If you have a smartphone, you are familiar with the “regular” way to launch an app: You click on the app icon on your home screen, and voilà — your app launches. Nothing fancy here. However, there are other ways to launch an app.

Using email links or Tweets to drive customers to re-engage with a new release of your app or push notifications to drive awareness about the season-end clearance of women’s scarves are just a few of the valuable tools in the app marketer’s arsenal.

Although previous blog posts discuss how to measure Push Notifications and Launch App Campaigns, a comprehensive solution that includes all of them — including regular organic launches — has yet to be documented. In this post, I share how to measure how your mobile app is launched and any related campaign information that might be contained therein.

Begin with the End in Mind

Before diving into the technical details of how to implement this solution, let’s take a look at what a sample report might look like.


Here, we can quickly compare which app launch types are most common — and more importantly, which ones are most effective in driving engagement and conversion. In particular, pay attention to the organic launch type and how it compares to other launches types, because it serves as a baseline or a control group.

Although the above report is valuable in assessing the effectiveness of the major app launch types, underlying each type (except organic) is usually a variety of campaigns. For example, a similar report to the one above showed that there were 10 different Facebook campaigns that collectively made up the 9,281 launches.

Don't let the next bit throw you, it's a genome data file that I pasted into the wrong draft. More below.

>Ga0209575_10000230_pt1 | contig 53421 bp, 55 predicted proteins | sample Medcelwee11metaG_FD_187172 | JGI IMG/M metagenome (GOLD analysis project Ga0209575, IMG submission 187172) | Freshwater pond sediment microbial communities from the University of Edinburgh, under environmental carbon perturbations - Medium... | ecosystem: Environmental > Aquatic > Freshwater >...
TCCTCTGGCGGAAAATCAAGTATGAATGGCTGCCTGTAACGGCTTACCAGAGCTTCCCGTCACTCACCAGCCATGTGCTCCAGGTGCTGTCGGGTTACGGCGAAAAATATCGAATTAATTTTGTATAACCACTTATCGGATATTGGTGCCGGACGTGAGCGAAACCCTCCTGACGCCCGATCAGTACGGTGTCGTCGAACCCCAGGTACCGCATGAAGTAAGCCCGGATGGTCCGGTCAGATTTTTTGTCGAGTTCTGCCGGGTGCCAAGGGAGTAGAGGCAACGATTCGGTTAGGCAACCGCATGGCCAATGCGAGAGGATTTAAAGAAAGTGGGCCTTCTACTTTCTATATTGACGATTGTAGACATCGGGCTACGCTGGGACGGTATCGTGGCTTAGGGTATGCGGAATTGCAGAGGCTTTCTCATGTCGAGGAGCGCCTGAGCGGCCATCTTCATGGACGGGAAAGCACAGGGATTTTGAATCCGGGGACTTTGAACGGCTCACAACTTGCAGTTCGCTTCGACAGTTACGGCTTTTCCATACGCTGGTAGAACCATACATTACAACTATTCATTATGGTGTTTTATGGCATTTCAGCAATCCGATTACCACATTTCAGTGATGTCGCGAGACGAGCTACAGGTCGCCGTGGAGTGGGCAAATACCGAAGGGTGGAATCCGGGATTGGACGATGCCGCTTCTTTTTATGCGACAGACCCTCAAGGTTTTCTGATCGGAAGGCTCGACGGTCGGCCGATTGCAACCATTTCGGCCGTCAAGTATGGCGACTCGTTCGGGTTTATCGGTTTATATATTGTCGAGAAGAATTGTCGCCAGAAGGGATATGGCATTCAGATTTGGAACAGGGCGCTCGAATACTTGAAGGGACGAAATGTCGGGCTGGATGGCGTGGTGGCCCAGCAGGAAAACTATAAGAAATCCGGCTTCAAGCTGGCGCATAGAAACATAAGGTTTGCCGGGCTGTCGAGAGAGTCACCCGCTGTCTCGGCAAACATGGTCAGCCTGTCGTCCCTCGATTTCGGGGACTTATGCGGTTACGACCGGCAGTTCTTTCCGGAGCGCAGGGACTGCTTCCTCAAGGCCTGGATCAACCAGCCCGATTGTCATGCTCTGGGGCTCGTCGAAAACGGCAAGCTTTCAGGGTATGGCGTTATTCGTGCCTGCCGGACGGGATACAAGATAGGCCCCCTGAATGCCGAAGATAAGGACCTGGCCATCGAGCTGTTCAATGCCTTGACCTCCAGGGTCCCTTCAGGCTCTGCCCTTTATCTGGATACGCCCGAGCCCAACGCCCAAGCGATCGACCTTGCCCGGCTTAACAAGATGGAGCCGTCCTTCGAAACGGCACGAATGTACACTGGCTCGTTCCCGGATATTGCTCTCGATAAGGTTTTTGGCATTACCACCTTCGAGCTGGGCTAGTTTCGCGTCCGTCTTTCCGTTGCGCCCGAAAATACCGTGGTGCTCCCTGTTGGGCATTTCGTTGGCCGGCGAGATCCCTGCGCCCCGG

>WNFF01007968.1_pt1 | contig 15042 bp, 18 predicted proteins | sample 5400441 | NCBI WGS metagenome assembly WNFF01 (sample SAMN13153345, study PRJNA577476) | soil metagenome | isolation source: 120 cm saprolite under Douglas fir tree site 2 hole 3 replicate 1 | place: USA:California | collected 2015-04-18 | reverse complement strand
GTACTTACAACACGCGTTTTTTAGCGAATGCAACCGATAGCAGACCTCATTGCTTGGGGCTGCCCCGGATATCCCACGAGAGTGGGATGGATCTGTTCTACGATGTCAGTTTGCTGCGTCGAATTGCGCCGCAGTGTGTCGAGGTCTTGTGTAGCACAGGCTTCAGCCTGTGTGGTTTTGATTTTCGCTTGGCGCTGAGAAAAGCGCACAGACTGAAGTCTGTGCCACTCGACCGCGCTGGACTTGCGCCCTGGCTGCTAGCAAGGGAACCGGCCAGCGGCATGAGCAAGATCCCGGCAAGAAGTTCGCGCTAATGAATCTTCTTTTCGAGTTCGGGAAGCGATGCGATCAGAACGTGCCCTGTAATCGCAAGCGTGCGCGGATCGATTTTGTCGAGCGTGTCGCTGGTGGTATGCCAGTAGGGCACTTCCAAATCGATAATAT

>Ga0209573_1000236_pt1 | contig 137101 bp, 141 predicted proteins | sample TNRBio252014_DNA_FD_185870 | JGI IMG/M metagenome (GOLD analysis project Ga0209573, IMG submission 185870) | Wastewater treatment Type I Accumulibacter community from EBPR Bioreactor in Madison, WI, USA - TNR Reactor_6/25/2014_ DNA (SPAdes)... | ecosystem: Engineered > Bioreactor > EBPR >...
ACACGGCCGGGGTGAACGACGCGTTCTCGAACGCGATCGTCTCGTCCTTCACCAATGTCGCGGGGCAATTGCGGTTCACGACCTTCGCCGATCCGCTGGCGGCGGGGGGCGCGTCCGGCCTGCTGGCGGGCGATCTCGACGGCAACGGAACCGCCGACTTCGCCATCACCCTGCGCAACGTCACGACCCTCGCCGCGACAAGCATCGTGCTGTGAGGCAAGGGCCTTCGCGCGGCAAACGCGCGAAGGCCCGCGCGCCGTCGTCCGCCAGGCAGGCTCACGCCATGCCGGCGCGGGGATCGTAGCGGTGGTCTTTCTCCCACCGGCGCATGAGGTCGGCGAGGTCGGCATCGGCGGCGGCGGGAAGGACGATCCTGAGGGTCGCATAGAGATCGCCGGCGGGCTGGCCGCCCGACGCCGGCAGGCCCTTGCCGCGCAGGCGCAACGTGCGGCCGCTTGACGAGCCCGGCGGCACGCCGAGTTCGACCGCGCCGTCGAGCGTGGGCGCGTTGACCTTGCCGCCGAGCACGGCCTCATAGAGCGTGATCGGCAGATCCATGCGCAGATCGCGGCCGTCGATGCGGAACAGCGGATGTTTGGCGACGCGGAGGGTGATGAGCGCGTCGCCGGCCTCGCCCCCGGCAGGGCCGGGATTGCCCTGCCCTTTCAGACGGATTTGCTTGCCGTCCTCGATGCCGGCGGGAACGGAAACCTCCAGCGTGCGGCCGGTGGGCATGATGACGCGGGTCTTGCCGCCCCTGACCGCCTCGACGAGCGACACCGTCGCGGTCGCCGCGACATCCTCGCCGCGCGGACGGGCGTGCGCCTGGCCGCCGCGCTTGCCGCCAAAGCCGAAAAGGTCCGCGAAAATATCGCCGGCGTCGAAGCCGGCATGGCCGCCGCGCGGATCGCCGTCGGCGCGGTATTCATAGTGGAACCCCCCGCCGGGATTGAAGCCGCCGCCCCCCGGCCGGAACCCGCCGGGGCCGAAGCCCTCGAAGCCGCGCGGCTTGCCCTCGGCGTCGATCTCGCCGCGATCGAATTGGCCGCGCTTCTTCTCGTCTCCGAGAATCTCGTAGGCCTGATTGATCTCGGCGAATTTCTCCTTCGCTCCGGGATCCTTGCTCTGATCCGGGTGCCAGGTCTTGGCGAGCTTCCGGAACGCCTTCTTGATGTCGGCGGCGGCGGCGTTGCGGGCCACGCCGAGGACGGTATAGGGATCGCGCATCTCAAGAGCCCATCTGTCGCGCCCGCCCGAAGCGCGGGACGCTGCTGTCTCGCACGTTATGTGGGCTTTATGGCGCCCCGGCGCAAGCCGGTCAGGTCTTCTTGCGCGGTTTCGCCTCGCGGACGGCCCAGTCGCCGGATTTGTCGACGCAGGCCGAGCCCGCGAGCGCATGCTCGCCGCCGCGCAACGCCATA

Digging into the Details

Now that we have a better understanding of the types of reports and insights a comprehensive solution will generate, let’s dig into how to do it.

All of the app launch types shown above — except for organic and push notifications — use URL schemes. URL schemes are similar to the common “http://” that we are familiar with on the Web, but in the case of mobile apps, URL schemes take on a more custom form, such as “myAppScheme://.” (To learn how to create your own custom URL scheme, see the Launch App Campaign blog.)

The table below shows example URL schemes and their respective app launch types. These special URLs would be used in marketing efforts within the respective channels. For example, the QR code URL scheme would be encoded into a QR code image that, when scanned by a smartphone user, would launch the designated app (assuming they have the app installed).

App Launch Type URL schemes (examples)
Facebook myappscheme://mycoolapp?fb_campaign=abc123
Smart Banner myappscheme://mycoolapp?sb_campaign=def234
Web myappscheme://mycoolapp?web_campaign=ghi345
Twitter myappscheme://mycoolapp?twit_campaign=jkl456
Email myappscheme://mycoolapp?email_campaign=mno567
QR Code myappscheme://mycoolapp?qr_campaign=prs678

Here is the iOS code sample for this solution, which uses Adobe’s iOS SDK 4.x. (Android code is very similar in content and structure.)







For today’s app marketers, simply knowing the number of app launches doesn’t provide the insight needed to encourage app users to re-engage with their app. However, putting in place the comprehensive solution described here will give these marketers the edge they need in measuring and optimizing their app launch campaign efforts.


Great article Carl, thanks. Instead of coding in the conditions for each possible Launch Type, could we just pass the Launch Type in a separate query parameter to pass to a var or even just pass a single unique campaign code and just use classifications to identify Launch Type (similar to web analytics campaigns)?